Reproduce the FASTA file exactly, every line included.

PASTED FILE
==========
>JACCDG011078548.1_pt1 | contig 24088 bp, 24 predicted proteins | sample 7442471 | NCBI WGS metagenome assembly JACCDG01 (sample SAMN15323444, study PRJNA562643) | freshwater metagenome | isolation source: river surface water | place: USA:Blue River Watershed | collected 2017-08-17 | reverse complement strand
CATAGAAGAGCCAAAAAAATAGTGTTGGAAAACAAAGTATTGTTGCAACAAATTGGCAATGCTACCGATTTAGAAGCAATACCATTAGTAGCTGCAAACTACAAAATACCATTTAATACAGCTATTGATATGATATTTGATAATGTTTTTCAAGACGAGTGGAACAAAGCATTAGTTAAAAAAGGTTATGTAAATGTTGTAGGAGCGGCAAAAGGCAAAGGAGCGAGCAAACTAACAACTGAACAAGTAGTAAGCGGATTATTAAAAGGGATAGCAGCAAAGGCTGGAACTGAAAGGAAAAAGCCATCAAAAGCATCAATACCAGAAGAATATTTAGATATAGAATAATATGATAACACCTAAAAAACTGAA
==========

>JACCDG011078548.1_pt1 | contig 24088 bp, 24 predicted proteins | sample 7442471 | NCBI WGS metagenome assembly JACCDG01 (sample SAMN15323444, study PRJNA562643) | freshwater metagenome | isolation source: river surface water | place: USA:Blue River Watershed | collected 2017-08-17 | reverse complement strand
CATAGAAGAGCCAAAAAAATAGTGTTGGAAAACAAAGTATTGTTGCAACAAATTGGCAATGCTACCGATTTAGAAGCAATACCATTAGTAGCTGCAAACTACAAAATACCATTTAATACAGCTATTGATATGATATTTGATAATGTTTTTCAAGACGAGTGGAACAAAGCATTAGTTAAAAAAGGTTATGTAAATGTTGTAGGAGCGGCAAAAGGCAAAGGAGCGAGCAAACTAACAACTGAACAAGTAGTAAGCGGATTATTAAAAGGGATAGCAGCAAAGGCTGGAACTGAAAGGAAAAAGCCATCAAAAGCATCAATACCAGAAGAATATTTAGATATAGAATAATATGATAACACCTAAAAAACTGAA